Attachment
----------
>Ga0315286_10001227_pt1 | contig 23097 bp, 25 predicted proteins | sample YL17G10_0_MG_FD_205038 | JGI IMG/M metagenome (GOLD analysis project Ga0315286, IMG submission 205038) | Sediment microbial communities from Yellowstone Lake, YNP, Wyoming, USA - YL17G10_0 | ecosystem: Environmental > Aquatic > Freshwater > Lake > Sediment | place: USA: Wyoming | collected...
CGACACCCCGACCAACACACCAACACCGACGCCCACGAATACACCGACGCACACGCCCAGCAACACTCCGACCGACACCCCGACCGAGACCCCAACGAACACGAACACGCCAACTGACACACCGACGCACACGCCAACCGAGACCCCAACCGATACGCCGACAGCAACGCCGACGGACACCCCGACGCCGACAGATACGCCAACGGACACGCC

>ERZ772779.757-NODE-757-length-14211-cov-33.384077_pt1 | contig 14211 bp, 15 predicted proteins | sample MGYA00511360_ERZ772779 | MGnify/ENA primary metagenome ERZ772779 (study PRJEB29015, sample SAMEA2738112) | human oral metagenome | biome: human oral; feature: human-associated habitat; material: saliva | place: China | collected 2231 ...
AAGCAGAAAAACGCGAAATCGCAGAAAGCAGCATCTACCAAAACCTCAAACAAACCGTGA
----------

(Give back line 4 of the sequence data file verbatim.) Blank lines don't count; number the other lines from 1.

AAGCAGAAAAACGCGAAATCGCAGAAAGCAGCATCTACCAAAACCTCAAACAAACCGTGA